Plan to develop Hamilton to the south gets the go ahead.
A three-decade wait is set to end, with the much-delayed development of Peacocke on Hamilton’s southwestern outskirts poised to get a 1000-home boost alongside the Waikato River.
Hamilton City Council gave the long-awaited Peacocke development the thumbs up in its Long Term Plan deliberations on May 31.
The massive project was approved unopposed
A majority of the 2000 plus submitters to the plan backed Peacocke over Rotokauri as the preferred option as Hamilton’s next major suburb.
The Amberfield development – the first stage of Peacocke – will mark a major advance for the area, which was handed to Hamilton by Waipa District Council for potential development almost 30 years ago.
It will also open up 2.8km of river frontage for the public, with low-speed roads and cycling and walking paths.
In a further boost, Alpine Retirement Group is planning a retirement village north of Amberfield that would accommodate 370 people.
Meanwhile, more homes are set to be built in the Dixon Road area on the western side of Peacocke.
All up, Peacocke could take about 8000 houses, which represents an important potential component of Hamilton’s growth equation – one forecast puts the city’s population climbing to 225,000 in the next 25 years.
The Amberfield masterplan, unveiled in May ahead of resource consents being lodged, shows the 105ha residential block site alongside Waikato River will include four neighbourhoods and 23ha of open spaces and reserves. It will also have a neighbourhood centre to provide for up to 10,000 sq m of retail and commercial uses.
Mark Peacocke, spokesman for the local family behind the development entity Weston Lea, says the site will help accommodate Hamilton’s population growth. The Peacocke family has farmed in the area since the 19th century, and still has a dairy farm there.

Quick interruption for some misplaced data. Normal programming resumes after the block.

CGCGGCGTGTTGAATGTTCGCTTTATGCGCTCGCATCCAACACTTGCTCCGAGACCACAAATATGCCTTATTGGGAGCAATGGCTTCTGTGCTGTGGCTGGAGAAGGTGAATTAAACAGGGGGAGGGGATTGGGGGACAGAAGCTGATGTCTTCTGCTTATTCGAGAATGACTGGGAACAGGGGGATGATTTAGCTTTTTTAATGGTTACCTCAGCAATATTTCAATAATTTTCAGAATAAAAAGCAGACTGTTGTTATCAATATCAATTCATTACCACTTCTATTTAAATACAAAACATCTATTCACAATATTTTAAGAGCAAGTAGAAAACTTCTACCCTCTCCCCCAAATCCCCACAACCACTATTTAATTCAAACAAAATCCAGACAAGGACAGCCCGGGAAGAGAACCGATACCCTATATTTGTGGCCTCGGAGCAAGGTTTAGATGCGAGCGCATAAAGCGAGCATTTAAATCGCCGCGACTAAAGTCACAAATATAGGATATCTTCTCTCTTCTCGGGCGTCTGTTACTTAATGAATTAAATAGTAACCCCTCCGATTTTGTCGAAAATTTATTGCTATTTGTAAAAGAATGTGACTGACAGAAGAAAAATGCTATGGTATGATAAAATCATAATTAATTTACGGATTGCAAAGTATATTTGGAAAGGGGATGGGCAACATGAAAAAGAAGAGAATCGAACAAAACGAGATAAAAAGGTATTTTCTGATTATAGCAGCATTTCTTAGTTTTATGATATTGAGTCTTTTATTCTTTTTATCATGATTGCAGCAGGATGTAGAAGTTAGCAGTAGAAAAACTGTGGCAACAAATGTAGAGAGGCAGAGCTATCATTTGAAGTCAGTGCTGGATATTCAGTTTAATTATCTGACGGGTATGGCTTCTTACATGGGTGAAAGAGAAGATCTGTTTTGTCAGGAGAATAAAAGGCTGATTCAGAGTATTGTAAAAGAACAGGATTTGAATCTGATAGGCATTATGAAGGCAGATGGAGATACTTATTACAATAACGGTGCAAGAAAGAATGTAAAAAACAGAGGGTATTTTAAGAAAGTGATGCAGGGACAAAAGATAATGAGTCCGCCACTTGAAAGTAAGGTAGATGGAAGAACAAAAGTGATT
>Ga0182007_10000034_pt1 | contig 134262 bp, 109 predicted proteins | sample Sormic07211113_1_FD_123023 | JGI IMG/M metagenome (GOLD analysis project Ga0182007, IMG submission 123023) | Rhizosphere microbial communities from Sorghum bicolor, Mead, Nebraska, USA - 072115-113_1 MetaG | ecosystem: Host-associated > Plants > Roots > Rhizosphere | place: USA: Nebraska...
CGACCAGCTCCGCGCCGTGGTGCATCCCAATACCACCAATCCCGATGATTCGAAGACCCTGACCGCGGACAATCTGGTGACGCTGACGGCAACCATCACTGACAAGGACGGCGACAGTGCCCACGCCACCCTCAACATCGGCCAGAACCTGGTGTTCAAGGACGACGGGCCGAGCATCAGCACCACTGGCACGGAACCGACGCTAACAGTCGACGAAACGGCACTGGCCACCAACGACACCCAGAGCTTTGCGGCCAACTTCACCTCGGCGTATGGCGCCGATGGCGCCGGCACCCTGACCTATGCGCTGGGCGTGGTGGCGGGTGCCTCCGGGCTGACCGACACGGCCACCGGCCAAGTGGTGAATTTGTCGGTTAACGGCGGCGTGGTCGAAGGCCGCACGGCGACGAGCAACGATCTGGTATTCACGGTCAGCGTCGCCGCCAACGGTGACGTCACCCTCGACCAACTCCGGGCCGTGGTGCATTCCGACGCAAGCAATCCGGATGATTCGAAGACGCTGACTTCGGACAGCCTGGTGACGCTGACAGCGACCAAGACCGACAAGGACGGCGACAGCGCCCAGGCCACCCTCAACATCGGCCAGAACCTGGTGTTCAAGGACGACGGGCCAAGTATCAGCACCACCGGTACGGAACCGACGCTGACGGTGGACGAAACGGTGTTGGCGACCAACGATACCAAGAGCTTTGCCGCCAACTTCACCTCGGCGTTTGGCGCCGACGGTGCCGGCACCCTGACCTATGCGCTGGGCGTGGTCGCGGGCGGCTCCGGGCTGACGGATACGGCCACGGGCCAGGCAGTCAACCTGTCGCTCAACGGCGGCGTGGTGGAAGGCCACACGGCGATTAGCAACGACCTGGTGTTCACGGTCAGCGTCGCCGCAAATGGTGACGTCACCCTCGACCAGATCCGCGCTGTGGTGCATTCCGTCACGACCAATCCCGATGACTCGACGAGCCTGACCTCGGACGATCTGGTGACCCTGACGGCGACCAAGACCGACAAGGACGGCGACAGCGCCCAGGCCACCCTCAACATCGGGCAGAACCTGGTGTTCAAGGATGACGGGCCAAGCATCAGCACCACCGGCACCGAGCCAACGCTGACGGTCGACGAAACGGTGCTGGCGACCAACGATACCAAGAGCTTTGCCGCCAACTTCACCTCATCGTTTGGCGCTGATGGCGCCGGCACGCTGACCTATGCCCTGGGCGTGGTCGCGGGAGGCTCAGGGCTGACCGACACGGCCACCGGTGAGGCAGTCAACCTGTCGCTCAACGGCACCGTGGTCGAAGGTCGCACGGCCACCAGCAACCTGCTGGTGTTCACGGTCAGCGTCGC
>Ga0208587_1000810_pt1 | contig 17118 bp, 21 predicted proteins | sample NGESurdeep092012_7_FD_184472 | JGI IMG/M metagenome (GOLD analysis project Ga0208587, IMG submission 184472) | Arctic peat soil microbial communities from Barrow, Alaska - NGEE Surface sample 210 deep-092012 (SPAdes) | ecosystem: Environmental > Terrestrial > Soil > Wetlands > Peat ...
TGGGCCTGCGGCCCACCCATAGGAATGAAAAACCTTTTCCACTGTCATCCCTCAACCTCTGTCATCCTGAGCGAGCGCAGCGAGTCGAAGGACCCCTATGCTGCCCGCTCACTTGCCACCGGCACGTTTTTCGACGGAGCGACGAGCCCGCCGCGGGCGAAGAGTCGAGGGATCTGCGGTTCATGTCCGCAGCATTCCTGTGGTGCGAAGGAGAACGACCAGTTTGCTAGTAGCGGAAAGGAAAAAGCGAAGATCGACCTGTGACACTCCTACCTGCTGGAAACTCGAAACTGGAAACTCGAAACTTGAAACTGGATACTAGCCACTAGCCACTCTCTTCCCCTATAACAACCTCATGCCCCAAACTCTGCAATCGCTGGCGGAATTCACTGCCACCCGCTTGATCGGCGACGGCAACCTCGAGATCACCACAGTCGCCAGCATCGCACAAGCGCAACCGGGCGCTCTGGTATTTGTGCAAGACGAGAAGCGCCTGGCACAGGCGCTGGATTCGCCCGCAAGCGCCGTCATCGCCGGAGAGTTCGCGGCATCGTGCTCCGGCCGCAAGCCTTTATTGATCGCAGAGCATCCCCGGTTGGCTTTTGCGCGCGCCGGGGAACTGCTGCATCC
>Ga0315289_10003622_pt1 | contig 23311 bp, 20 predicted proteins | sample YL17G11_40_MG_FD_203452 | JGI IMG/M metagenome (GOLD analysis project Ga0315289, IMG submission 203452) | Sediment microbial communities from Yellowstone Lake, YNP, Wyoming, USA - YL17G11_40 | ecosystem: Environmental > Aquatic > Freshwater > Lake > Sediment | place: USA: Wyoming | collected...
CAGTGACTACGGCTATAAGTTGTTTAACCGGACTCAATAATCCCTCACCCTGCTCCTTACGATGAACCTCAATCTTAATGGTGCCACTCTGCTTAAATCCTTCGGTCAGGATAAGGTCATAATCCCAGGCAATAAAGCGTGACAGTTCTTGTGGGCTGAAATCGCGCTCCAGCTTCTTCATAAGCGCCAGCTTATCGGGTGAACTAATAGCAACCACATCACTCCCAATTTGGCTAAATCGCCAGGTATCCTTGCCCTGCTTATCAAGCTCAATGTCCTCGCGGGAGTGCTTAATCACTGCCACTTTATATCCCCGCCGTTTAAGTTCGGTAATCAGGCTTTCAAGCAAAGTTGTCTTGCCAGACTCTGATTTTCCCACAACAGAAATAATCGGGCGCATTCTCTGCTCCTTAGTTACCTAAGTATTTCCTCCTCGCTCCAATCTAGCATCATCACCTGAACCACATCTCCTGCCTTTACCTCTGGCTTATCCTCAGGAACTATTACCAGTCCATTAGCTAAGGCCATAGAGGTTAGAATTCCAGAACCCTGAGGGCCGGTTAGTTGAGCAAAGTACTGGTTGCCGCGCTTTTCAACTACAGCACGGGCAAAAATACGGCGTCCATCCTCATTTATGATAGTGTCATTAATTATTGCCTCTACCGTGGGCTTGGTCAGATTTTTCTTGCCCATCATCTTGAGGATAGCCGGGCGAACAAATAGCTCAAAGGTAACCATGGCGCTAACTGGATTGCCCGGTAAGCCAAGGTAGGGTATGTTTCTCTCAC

“As part of the next chapter for this productive working farm, we are strongly committed to ensuring that every care and consideration is taken to create a highly liveable community that contributes to Hamilton’s future,” he says.
The developer will fund several million in infrastructure necessary to service the development including bridges across a gully to the island neighbourhood in the south of the site, advanced low impact stormwater management systems, roading network/cycleway improvements and waste connections aligned with the council’s long-term investment intentions.
Work could get underway early next year, with the first houses occupied two years after that.
Development manager Andrew Duncan says the starting point would be the north neighbourhood before continuing south in a staged rollout alongside the river.
“I would say the biggest attribute that we can offer the city is to provide a suburb in the south closely connected with the city. It’s not distant from the city, it’s closely connected, and everything that we’ve done design-wise here, encouraged by the structure plan from the council, is to emphasise those network connections to the city.”
The development will be sited south of a planned bridge across the Waikato River, part of the Southern Links arterial network. The council was set to decide whether to take up a government offer of $308.4 million to open up the area. The sum is made up of a 10-year interest-free loan and transport subsidies.